• Improve health care providers’ ability to offer abortion services within the confines of the law. It is critical to raise providers’ awareness of the content and scope of Uganda’s abortion law and to equip them with appropriate training to provide safe abortion services in legally permitted circumstances.

1. Uganda Bureau of Statistics (UBOS) and ICF International, Uganda Demographic and Health Survey 2011, Kampala, Uganda: UBOS; and Calverton, MD, USA: ICF International, 2012.

2. UBOS and ORC Macro, Uganda Demographic and Health Survey, 2000–2001, Entebbe, Uganda: UBOS; and Calverton, MD, USA: ORC Macro, 2001.

3. World Health Organization (WHO), Unsafe Abortion: Global and Regional Estimates of the Incidence of Unsafe Abortion and Associated Mortality in 2008, sixth ed., Geneva: WHO, 2011.

4. Jagwe-Wadda G, Moore AM and Woog V, Abortion morbidity in Uganda: evidence from two communities, Occasional Report, New York: Guttmacher Institute, 2006, No. 26.

5. Prada E et al., Abortion and postabortion care in Uganda: a report from health care professionals and health facilities, Occasional Report, New York: The Alan Guttmacher Institute, 2005, No. 17.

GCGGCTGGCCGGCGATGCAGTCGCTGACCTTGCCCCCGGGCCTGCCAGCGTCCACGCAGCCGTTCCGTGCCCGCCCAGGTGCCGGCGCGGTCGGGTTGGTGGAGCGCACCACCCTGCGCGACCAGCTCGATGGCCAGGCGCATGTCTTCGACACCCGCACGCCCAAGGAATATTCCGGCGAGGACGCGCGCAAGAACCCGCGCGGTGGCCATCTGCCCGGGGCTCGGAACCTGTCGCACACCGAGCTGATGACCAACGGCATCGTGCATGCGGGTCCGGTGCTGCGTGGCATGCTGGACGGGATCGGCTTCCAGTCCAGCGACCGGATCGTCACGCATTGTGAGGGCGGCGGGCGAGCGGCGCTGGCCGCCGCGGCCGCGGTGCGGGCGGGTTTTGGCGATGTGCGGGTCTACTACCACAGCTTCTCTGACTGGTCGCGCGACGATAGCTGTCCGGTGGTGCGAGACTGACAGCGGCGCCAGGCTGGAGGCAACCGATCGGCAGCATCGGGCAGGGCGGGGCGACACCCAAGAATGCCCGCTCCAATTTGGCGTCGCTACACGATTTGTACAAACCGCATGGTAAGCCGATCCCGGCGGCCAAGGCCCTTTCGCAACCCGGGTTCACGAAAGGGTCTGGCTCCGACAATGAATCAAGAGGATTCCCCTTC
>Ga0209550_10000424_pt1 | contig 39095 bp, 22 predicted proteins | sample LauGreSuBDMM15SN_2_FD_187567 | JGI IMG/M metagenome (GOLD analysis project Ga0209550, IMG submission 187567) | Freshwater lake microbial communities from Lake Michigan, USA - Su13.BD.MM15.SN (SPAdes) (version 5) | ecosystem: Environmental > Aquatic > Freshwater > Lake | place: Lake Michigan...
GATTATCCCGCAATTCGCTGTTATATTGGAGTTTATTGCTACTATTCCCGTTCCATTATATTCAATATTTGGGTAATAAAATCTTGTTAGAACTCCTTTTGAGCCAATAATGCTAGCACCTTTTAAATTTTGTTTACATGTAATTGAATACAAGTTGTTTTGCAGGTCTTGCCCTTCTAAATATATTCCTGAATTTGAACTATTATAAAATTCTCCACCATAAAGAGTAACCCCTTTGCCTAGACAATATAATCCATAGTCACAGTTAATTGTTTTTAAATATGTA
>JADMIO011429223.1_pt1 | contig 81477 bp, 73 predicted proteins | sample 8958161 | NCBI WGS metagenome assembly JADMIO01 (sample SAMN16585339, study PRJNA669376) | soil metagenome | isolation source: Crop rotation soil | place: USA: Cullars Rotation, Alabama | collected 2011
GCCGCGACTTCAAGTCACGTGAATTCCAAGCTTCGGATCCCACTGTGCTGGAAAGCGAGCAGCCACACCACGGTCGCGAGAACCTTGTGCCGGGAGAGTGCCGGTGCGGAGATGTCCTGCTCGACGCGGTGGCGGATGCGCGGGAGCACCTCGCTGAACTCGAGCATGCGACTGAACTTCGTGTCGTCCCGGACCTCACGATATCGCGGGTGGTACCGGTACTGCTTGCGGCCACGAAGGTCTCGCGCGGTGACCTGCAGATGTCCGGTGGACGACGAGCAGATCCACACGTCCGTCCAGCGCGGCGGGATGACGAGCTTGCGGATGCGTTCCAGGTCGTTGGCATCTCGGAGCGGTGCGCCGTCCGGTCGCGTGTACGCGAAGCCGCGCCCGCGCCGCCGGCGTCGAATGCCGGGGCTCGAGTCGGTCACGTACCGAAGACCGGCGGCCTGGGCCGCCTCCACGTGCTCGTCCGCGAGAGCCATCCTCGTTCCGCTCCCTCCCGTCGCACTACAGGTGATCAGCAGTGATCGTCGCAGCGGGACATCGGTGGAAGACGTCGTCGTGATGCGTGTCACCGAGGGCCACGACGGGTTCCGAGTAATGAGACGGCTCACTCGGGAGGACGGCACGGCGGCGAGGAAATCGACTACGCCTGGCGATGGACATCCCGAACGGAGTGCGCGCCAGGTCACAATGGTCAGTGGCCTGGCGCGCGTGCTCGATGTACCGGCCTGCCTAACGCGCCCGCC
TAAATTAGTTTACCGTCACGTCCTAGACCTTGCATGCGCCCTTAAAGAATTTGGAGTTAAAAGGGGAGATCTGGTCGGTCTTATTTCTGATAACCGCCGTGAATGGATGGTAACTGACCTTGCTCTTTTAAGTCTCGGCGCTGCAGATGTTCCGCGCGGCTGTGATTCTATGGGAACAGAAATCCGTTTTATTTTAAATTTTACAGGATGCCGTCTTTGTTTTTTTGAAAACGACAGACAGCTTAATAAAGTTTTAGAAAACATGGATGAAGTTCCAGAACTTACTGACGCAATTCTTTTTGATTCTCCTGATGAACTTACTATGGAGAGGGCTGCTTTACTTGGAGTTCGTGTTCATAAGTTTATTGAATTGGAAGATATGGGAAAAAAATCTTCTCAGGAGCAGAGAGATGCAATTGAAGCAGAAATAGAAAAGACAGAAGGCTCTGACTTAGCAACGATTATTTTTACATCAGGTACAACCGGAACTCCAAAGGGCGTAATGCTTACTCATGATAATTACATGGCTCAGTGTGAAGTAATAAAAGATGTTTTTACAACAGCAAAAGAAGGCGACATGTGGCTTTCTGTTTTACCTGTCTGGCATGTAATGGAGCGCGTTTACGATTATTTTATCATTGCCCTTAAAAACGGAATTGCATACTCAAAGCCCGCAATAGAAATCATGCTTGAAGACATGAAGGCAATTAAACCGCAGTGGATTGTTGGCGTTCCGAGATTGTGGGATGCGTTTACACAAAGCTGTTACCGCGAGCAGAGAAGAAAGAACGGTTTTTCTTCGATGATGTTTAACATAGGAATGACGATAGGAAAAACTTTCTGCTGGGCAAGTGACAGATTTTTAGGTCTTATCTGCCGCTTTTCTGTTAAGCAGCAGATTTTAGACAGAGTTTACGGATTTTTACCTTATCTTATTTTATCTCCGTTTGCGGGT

6. CRR, Abortion and the law in Uganda, Q&A, New York: CRR, 2012.

7. Mirembe F and Okong P, Risk factors associated with maternal mortality in three Kampala hospitals, unpublished report, Kampala, Uganda: Department of Obstetrics and Gynecology, Makerere University, 1995.

8. Singh S et al., The incidence of induced abortion in Uganda, International Family Planning Perspectives, 2005, 31(4):183–191.

9. Vlassoff M et al., Benefits of meeting the contraceptive needs of Ugandan women, In Brief, New York: Guttmacher Institute, 2009, No. 4.

10. Center for Reproductive Rights (CRR), 10 key points about Uganda’s laws and policies on termination of pregnancy, Fact Sheet, New York: CRR, 2011.

This fact sheet was made possible by grants from the Swedish International Development Cooperation Agency (Sida), the Netherlands Ministry of Foreign Affairs, and the David and Lucile Packard Foundation.